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Farm safety calendar has lessons for all

The Queensland Government's 2020 farm safety calendar competition has kicked off with Safety Ambassador and proud farmer Shane Webcke urging kids and their families, especially those who live on the land, to get involved!

The competition website features a short film of Shane encouraging teachers, youngsters and their families to “get your kids to sharpen their pencils, it's time to draw and colour a picture to illustrate a farm safety message!”

And the messages this year are as important as ever with several serious injuries on rural properties a grim reminder of just how important the calendar themes are.One person recently suffered fatal injuries while handling a horse and two were killed just this month while using quad bikes—a man in his 20s near Kingaroy and a young woman near Ayr.

These types of incidents are too common on farms, which is why two of the themes of this year's calendar are:

  • Animals can be unpredictable. Respect their size and strength and learn how to work with them safely.
  • Quad bikes are a great tool, but they are not a toy. Ride ready—wear a helmet, never double, kids only use a kid-sized bike, get training, and ride on well-known tracks.

All primary school students are urged to get involved in the competition this year and have a go. Not only will the winning drawings help spread safety messages and save lives, but the lucky winners also receive a $250 voucher and $500 for their school.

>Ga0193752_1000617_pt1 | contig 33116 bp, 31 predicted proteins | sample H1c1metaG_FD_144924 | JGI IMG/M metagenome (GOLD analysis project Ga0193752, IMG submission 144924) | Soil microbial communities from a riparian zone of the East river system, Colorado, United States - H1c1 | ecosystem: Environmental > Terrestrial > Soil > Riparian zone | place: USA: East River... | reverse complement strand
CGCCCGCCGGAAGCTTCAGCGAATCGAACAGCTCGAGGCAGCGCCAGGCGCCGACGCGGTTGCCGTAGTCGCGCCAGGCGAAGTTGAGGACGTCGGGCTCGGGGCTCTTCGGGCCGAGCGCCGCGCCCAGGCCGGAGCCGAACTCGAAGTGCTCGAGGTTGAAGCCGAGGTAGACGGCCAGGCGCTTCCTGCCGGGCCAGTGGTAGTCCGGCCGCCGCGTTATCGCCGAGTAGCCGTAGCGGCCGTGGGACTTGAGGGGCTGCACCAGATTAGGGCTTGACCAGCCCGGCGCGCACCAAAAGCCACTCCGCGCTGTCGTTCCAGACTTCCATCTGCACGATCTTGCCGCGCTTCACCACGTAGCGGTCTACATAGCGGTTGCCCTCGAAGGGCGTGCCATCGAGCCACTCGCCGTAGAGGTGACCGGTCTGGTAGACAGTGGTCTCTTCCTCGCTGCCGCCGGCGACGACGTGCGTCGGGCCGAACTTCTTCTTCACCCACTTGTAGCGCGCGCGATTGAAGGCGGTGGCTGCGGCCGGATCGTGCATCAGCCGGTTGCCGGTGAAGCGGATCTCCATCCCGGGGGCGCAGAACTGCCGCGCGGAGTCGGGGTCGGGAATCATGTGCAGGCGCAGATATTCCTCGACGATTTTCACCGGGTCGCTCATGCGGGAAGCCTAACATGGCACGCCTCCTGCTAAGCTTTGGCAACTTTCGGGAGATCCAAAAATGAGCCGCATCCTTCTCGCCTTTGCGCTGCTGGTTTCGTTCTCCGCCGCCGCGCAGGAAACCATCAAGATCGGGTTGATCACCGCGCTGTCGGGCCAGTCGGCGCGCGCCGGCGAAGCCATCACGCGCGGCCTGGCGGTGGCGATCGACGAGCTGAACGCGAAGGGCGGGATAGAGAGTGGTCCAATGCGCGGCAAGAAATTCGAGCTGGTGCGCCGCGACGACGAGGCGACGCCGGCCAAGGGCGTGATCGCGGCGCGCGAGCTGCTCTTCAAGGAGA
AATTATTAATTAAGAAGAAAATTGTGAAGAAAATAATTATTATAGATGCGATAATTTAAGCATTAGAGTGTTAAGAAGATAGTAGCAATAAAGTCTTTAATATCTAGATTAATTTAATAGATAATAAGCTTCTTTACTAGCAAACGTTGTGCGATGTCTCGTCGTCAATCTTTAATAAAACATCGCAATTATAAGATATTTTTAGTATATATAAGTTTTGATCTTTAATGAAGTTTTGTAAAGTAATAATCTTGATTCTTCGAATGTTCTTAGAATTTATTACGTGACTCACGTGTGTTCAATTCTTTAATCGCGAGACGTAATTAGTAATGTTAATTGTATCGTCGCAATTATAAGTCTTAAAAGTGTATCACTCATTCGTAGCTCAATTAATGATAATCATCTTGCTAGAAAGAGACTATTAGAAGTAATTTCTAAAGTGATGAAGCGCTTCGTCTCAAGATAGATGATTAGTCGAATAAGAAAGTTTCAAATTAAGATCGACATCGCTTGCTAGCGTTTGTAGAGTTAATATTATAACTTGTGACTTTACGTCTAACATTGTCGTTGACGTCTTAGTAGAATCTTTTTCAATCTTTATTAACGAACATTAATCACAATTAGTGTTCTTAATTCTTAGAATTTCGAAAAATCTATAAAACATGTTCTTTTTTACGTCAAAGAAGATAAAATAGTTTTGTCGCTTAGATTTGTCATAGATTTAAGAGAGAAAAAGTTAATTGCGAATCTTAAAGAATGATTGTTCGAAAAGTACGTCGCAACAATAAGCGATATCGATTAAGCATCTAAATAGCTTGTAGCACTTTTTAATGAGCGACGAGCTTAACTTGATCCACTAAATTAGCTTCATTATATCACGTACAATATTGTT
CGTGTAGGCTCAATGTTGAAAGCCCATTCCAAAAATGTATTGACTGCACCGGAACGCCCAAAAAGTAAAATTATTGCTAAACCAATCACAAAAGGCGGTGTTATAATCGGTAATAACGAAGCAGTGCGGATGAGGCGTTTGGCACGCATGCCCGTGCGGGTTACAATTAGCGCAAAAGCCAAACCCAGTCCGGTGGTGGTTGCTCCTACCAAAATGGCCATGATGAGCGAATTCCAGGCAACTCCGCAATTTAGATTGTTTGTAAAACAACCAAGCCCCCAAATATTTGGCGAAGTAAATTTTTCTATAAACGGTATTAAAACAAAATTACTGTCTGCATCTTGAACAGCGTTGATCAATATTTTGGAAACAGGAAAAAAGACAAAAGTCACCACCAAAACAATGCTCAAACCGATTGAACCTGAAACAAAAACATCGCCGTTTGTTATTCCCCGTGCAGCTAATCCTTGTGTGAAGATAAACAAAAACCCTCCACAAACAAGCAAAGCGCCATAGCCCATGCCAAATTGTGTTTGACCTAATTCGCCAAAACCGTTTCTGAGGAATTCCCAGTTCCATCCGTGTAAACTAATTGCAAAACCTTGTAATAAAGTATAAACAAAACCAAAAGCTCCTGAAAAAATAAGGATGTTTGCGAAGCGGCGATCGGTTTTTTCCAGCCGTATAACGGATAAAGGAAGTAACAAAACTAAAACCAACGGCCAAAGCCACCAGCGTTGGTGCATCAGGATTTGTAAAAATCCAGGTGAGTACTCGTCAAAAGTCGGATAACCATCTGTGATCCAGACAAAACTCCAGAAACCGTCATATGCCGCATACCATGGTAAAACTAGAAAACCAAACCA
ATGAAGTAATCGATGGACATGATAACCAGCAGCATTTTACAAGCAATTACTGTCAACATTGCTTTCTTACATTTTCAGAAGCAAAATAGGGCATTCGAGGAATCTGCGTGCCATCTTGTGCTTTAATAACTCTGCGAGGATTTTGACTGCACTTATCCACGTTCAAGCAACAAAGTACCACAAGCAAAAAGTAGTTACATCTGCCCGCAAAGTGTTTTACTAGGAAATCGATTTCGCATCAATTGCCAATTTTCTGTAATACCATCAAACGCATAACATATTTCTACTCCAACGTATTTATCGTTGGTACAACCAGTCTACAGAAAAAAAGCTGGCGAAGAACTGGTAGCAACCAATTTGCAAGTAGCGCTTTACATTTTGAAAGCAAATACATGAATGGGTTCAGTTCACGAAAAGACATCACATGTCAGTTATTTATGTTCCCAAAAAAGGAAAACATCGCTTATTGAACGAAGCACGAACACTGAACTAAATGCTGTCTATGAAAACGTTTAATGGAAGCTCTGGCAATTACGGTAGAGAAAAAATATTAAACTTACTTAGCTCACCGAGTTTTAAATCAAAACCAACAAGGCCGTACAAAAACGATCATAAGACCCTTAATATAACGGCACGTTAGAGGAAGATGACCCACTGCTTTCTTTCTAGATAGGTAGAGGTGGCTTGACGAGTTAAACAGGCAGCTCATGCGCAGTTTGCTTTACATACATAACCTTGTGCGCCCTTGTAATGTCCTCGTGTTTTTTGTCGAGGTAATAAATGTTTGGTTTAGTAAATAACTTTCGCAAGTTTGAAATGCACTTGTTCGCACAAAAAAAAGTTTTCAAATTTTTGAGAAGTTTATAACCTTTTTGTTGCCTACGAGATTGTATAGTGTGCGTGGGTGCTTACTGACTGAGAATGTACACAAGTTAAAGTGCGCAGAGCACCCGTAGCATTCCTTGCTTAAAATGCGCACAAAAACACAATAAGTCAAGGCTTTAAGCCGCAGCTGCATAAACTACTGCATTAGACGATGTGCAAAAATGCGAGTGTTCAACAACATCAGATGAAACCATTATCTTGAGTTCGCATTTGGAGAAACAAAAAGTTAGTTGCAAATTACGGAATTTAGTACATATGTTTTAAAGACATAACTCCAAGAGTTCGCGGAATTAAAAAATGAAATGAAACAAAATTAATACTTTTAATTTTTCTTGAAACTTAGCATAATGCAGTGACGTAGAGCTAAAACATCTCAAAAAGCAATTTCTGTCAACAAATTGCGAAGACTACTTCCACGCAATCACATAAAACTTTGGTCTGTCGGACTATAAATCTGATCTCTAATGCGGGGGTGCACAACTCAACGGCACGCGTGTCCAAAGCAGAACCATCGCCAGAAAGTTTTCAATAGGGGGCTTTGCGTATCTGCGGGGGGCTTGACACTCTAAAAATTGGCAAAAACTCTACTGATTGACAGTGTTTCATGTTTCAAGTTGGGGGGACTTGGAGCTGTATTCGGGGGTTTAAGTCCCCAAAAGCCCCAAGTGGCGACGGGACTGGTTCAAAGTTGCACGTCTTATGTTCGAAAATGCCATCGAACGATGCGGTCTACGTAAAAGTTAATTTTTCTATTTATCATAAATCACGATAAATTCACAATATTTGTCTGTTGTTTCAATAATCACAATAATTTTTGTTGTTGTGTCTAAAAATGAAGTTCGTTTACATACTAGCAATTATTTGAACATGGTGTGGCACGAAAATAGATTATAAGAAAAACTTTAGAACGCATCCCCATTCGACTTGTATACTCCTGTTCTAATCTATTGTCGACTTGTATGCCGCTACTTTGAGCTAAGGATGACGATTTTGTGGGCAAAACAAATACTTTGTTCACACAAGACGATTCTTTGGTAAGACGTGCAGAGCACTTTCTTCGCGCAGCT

The competition website has all the entry details, as well as resources for teachers and parents highlighting this year's safety messages and why drawing and being connected are even more important during the COVID-19 pandemic. There is a gallery of last year's winning entries and you can even pre-order the 2021 calendar.

The agriculture industry employs around three per cent of Queensland's workers,but it accounts for more than 30 per cent of workplace deaths. The industry has long had a high workplace death and injury rate, with farm vehicles prominent in the statistics.

Once it's distributed across the state, the calendar puts key safety messages prominently on display in homes and workplaces all through the year, reminding Queenslanders of all ages to work and play safely on farm properties.

Last year's competition received more than 1700 entries, raising awareness among primary school children and their communities of common hazards on farms and other rural properties. A total of 35,000 calendars were distributed throughout Queensland as a year-round reminder of the importance of farm safety.

Further information

Everything you need to enter is at